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Re: Contents of <confdefs.h> for C++

From: Walter E. Brown
Subject: Re: Contents of <confdefs.h> for C++
Date: Tue, 09 Jul 2002 16:05:23 -0500

I had raised (rather courteously, I thought) some technical issues in
my several recent notes to this mailing list.  Alas, instead of
technical responses dealing with these issues in a professional
manner, I have been largely lectured (sometimes nicely, sometimes
not -- witness such words as "condemned" "silly," "abusive") about
programming style by people who haven't seen my code, nor who have any
insight as to its objectives.

You, for example, first deny that certain practices are "arguable" (my
term) -- and then argue about them!  Isn't that "silly"?

I've now been accused of "dramatically overstating" -- but it could be
claimed that it is use of language such as "universally condemned"
that smacks of "dramatically overstating"!

I note that no one has asked for the basis of my assertion.  When I
claimed that "a substantial portion of the C++ community" takes a
viewpoint akin to mine, it seems to have been assumed that I was
grandstanding.  However, as a voting member of the C++ standards
committee, I have first-hand knowledge of the (sometimes extreme!)
lengths to which the committee goes to avoid forcing its community to
pay for C++ language and library features in programs that don't use
such features.  It's quite an important philosophical underpinning of
C++, and it's been there for quite a long time.  The autoconf
community doesn't have to accept that, of course, but I believe it
would be a very great shame if it did not, because it would
unnecessarily reduce the tool's applicability.

With all due respect, I'd like us to stop generating heat and start
generating light instead:  Programmers don't get to decide how other
programmers write code.  You can recommend, suggest, discuss,
persuade, teach, debate, etc., etc., but you don't get to decide style
issues for me, for my company, or for my community.  Spending any more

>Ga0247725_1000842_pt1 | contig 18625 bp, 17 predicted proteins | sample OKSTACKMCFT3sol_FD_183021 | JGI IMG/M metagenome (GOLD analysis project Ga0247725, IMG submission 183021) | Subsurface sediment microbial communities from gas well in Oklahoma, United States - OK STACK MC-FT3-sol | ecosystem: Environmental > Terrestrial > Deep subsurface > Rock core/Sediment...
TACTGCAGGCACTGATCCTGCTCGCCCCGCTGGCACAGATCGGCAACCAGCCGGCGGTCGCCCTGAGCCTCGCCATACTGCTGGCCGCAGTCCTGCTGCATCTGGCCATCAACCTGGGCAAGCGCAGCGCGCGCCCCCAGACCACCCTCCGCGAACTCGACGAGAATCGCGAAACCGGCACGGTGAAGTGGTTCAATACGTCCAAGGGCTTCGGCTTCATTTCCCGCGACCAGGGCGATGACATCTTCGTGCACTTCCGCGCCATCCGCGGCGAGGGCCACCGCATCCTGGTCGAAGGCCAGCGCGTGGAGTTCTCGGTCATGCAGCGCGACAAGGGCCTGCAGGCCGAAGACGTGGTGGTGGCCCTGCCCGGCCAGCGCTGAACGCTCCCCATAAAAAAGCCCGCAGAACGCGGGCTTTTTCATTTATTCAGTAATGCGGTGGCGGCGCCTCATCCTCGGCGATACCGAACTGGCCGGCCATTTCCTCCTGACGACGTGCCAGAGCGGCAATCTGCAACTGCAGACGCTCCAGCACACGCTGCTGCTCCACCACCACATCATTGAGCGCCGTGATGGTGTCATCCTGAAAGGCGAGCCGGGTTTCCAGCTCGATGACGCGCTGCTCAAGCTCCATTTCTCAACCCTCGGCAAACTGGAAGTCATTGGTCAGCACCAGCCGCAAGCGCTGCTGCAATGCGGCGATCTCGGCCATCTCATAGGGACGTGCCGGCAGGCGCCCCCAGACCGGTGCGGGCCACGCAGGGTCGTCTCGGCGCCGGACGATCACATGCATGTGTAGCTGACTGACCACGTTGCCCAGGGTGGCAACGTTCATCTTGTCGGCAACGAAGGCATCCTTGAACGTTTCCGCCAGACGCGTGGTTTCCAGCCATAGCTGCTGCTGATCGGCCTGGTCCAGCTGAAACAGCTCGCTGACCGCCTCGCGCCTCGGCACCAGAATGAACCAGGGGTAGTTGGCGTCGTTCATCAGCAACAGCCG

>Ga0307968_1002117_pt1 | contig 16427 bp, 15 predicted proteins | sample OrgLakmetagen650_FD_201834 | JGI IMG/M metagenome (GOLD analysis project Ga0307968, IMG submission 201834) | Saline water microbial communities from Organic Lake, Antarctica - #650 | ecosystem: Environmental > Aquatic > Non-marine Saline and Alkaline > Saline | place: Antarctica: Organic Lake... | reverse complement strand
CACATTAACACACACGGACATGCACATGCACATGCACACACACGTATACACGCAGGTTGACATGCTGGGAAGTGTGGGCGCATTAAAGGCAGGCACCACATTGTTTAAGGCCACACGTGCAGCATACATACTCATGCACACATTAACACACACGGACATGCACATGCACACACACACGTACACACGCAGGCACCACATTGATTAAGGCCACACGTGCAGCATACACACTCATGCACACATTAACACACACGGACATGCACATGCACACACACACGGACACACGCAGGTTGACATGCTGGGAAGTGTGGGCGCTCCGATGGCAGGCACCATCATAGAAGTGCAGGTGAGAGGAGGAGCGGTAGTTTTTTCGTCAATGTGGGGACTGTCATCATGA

time on that is non-productive, so I won't.

What the maintainers on this list do get to decide, of course, is to
what extent autoconf will support its user community.  At the moment,
it is my opinion that autoconf is not well-supporting the C++
community.  I have previously offered rationale for my views, and have
even suggested alternatives for consideration.  I'd like someone to
make an authoritative decision on the need for implicit, undocumented
support for a "feature" that runs contrary to established C++
philosophy in general, and that has the potential for breaking (and
has broken) user code.

I regret that I will be away from my office for several weeks while my
wife recuperates from surgery (scheduled for early tomorrow morning --
your thoughts and prayers on her behalf would be welcomed), and will
therefore be unable to take further part in this mailing list until my
return.  I look forward to collegial discussion at that time.


    - WEB

----- Original Message -----
From: "Braden McDaniel" <address@hidden>
To: "Walter E. Brown" <address@hidden>
Cc: "Raja R Harinath" <address@hidden>; <address@hidden>
Sent: Monday, July 08, 2002 12:37 AM
Subject: Re: Contents of <confdefs.h> for C++

> On Sun, 2002-07-07 at 17:15, Walter E. Brown wrote:
> > Thank you for your reply.
> >
> > It appears we have different viewpoints of what needs a rationale.
> > and a substantial portion of the C++ programming community, tend
> > take what may be termed a minimalist view:  why should I have to
> > for a feature I don't want and have no need for?  Others, at least
> > the autoconf world, it appears, regard the use of exit() as so
> > fundamental that they are always willing to pay for it, and to
> > others to do so, as well.
> [snip]
> As a C++ user and an autoconf user, I believe you are dramatically
> overstating your case.
> > Suppose my program defines entities whose names clash with names
> > declared in <stdlib.h>.  While it is certainly arguable whether
> > constitutes good practice, it seems equally certain that such
> > comply with the relevant language standard(s).
> I'm not sure what led you to believe that it's "arguable" as to
> this is good practice. IME, it is universally condemned. But there
> plenty of silly and abusive things you can do that fall within "the
> relevant language standard(s)"; I'm not convinced that's an adequate
> acid test of what autoconf should support. It sounds to me as if you
> the libraries you're using) are doing something foolish, and you
> to get burned. Your identifiers should be in a namespace.
> --
> Braden McDaniel                           e-mail:
> <>                    Jabber:

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